AUBURN — Two downtown housing developments, both being built by Coastal Enterprises Inc., couldn’t be more different, according to city councilors.
One, approved by the city last summer, is bringing low-income housing to the border of the city’s Riverwalk.
Councilors and Mayor Jonathan LaBonte grilled Coastal Enterprises Inc. representatives about the low-income plan at their meeting Monday night. LaBonte objected to making the development exclusively low income rents; Councilor Joshua Shea objected to a deed restriction on the plan that would keep it low-income housing for a 90 years.
“To me, that’s just handcuffing our downtown,” Shea said Monday. “I, as a small business person, would not want to move in next door to this kind of pool of disposable income. What they have for disposable income will likely be next to nothing. So we are largely crippling the downtown by putting this low-income housing here.”
But LaBonte had different things to say Tuesday night, urging the Auburn Planning Board to approve a five-unit town home project that will replace the vacant Auburn Lanes at Academy and Main streets.
“We are fortunate that a developer like CEI was able to come forward with a more urban design plan,” LaBonte said. “What you see before you is a good example of this.”
The Planning Board did approve the Auburn Lanes town home plan Tuesday by a 5-1 vote. Ken Bellefleur voted against it, saying he disapproved of using public funds for housing projects.
The plan now calls for razing the original 261 Main St. structure and subdividing the half-acre parcel into seven lots. Individual town houses would be built on five of those lots, all facing Academy Street. A common area, with parking and a carport, would be built on the sixth lot behind the town houses.
The seventh, which would face Main Street, would be reserved for future development. That could be more residential development or retail.
The project is estimated to cost $1.25 million. Coastal Enterprises would use an $850,000 federal Neighborhood Stabilization Grant, given to the city and the corporation last year, to pay for part of the work.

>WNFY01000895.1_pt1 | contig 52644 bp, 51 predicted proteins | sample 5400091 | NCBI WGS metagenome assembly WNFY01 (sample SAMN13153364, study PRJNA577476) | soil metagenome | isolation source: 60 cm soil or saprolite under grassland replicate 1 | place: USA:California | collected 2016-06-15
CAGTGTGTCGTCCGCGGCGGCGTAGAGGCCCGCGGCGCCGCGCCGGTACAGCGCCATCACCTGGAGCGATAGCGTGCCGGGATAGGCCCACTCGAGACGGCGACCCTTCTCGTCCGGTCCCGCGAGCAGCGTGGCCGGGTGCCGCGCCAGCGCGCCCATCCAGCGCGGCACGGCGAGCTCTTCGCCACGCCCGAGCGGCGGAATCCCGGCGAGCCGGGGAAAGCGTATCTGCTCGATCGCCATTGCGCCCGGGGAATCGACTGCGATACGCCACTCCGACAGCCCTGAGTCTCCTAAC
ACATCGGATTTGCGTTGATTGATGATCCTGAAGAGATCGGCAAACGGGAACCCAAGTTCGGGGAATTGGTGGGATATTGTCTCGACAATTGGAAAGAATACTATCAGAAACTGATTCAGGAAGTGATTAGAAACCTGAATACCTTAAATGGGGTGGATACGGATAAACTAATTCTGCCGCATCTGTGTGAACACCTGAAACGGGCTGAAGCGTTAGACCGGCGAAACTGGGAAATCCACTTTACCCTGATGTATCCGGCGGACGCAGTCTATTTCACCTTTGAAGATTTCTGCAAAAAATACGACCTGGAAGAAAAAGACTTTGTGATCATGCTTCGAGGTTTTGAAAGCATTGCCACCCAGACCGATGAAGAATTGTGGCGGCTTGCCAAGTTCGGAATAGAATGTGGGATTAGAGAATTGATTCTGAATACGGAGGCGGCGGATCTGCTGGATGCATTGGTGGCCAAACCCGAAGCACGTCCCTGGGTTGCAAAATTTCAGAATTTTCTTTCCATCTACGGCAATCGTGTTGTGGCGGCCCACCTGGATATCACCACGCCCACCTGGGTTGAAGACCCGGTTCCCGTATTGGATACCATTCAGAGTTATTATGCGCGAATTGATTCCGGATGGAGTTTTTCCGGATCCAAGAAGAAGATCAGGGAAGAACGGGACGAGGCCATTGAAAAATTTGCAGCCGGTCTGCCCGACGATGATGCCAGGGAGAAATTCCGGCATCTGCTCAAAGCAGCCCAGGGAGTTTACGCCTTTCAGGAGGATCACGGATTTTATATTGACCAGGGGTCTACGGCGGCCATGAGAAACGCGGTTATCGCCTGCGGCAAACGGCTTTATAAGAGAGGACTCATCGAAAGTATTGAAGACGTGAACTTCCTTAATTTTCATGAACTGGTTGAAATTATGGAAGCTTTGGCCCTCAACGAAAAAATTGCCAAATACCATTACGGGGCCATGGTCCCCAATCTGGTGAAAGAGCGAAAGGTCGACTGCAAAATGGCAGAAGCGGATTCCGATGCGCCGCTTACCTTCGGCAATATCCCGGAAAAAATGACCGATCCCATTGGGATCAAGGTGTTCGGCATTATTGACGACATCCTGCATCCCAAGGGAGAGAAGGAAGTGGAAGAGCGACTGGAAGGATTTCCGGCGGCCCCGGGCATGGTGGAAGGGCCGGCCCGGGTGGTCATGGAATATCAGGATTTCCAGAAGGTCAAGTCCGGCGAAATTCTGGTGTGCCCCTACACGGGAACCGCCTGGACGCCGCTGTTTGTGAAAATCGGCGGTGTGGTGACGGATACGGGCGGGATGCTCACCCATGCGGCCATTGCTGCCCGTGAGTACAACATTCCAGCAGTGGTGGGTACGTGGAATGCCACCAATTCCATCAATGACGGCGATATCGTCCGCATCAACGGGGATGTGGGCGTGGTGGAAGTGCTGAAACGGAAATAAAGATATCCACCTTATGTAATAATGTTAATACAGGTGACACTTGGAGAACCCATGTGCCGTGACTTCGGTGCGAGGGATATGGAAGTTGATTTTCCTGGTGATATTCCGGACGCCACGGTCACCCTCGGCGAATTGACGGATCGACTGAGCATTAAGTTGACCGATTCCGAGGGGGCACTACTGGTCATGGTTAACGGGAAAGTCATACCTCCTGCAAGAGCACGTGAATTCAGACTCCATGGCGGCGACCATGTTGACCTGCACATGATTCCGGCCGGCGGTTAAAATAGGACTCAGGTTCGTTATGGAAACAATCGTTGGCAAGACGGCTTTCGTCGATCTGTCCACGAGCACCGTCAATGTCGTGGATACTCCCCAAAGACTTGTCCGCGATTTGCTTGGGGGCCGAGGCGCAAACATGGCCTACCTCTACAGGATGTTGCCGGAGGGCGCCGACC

Units would be sold to medium income residents, according to plans. That means residents making about 120 percent of the median income for Central Maine — about $68,000 for a family of four.
According to Tom Donahue, construction analyst for developer Coastal Enterprises Inc., work demolishing the vacant bowling alley and constructing the town houses could begin in late spring or early summer, with work wrapping up in the fall.
On Monday, LaBonte said he’d like councilors to guide future developments and make sure they look more like the Auburn Lanes project.
“We already have a high concentration of low-income families downtown now,” LaBonte said Monday. “We don’t have higher income people moving into the downtown, and that’s why we have a revolving door of storefronts. The ability to sustain any business is challenged by the demographic of the downtown.”
The low-income project calls for razing three buildings on two parcels across Main Street from Auburn Lanes, starting from the red brick apartment building at 268 Main St. — on the east side of Main Street, opposite Academy Street — south to Bonney Park. It includes the two buildings with addresses 272 and 282 Main St. All told, the three buildings have 22 apartments.
All three buildings would be replaced with a single apartment building, a mix of three-, two- and one-bedroom units.
Donahue said they would be reserved for residents making 60 percent of median income — about $35,000 for a family of four. A three-bedroom unit would rent for about $780 per month.
Work on the river side low-income project should begin early this spring, Donahue said.